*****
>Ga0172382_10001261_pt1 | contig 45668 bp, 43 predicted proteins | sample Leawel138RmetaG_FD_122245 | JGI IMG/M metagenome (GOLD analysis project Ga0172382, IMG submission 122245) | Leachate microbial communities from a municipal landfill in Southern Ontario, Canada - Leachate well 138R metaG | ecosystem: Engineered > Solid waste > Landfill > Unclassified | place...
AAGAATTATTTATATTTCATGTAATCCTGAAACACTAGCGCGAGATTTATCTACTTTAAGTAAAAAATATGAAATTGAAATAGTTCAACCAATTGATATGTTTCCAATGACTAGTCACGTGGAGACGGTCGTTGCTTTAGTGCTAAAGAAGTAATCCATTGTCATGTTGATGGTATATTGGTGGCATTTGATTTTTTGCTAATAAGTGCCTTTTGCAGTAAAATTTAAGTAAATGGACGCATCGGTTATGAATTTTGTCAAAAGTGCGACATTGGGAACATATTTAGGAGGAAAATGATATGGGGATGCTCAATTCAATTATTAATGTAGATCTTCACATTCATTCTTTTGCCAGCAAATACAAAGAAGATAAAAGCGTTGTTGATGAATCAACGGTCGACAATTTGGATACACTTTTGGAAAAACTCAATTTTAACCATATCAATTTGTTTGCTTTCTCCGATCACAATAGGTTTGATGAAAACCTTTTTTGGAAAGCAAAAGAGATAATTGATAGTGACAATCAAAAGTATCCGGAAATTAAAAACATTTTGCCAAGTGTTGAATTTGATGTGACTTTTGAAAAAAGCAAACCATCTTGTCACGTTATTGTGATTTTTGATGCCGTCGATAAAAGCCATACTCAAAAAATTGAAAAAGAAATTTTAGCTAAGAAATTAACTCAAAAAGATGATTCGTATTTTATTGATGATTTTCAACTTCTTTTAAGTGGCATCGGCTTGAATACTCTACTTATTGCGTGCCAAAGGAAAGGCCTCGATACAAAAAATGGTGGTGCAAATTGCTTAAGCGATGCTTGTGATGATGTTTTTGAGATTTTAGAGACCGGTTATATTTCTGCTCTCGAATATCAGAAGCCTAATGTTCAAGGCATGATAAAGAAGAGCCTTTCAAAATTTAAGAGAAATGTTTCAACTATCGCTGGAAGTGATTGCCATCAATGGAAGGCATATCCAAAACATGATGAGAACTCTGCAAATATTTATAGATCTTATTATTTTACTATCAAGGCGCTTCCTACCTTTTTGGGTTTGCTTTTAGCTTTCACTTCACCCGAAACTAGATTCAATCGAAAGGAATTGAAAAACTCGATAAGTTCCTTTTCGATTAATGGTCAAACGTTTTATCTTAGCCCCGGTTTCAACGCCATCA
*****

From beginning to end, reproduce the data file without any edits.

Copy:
>Ga0172382_10001261_pt1 | contig 45668 bp, 43 predicted proteins | sample Leawel138RmetaG_FD_122245 | JGI IMG/M metagenome (GOLD analysis project Ga0172382, IMG submission 122245) | Leachate microbial communities from a municipal landfill in Southern Ontario, Canada - Leachate well 138R metaG | ecosystem: Engineered > Solid waste > Landfill > Unclassified | place...
AAGAATTATTTATATTTCATGTAATCCTGAAACACTAGCGCGAGATTTATCTACTTTAAGTAAAAAATATGAAATTGAAATAGTTCAACCAATTGATATGTTTCCAATGACTAGTCACGTGGAGACGGTCGTTGCTTTAGTGCTAAAGAAGTAATCCATTGTCATGTTGATGGTATATTGGTGGCATTTGATTTTTTGCTAATAAGTGCCTTTTGCAGTAAAATTTAAGTAAATGGACGCATCGGTTATGAATTTTGTCAAAAGTGCGACATTGGGAACATATTTAGGAGGAAAATGATATGGGGATGCTCAATTCAATTATTAATGTAGATCTTCACATTCATTCTTTTGCCAGCAAATACAAAGAAGATAAAAGCGTTGTTGATGAATCAACGGTCGACAATTTGGATACACTTTTGGAAAAACTCAATTTTAACCATATCAATTTGTTTGCTTTCTCCGATCACAATAGGTTTGATGAAAACCTTTTTTGGAAAGCAAAAGAGATAATTGATAGTGACAATCAAAAGTATCCGGAAATTAAAAACATTTTGCCAAGTGTTGAATTTGATGTGACTTTTGAAAAAAGCAAACCATCTTGTCACGTTATTGTGATTTTTGATGCCGTCGATAAAAGCCATACTCAAAAAATTGAAAAAGAAATTTTAGCTAAGAAATTAACTCAAAAAGATGATTCGTATTTTATTGATGATTTTCAACTTCTTTTAAGTGGCATCGGCTTGAATACTCTACTTATTGCGTGCCAAAGGAAAGGCCTCGATACAAAAAATGGTGGTGCAAATTGCTTAAGCGATGCTTGTGATGATGTTTTTGAGATTTTAGAGACCGGTTATATTTCTGCTCTCGAATATCAGAAGCCTAATGTTCAAGGCATGATAAAGAAGAGCCTTTCAAAATTTAAGAGAAATGTTTCAACTATCGCTGGAAGTGATTGCCATCAATGGAAGGCATATCCAAAACATGATGAGAACTCTGCAAATATTTATAGATCTTATTATTTTACTATCAAGGCGCTTCCTACCTTTTTGGGTTTGCTTTTAGCTTTCACTTCACCCGAAACTAGATTCAATCGAAAGGAATTGAAAAACTCGATAAGTTCCTTTTCGATTAATGGTCAAACGTTTTATCTTAGCCCCGGTTTCAACGCCATCA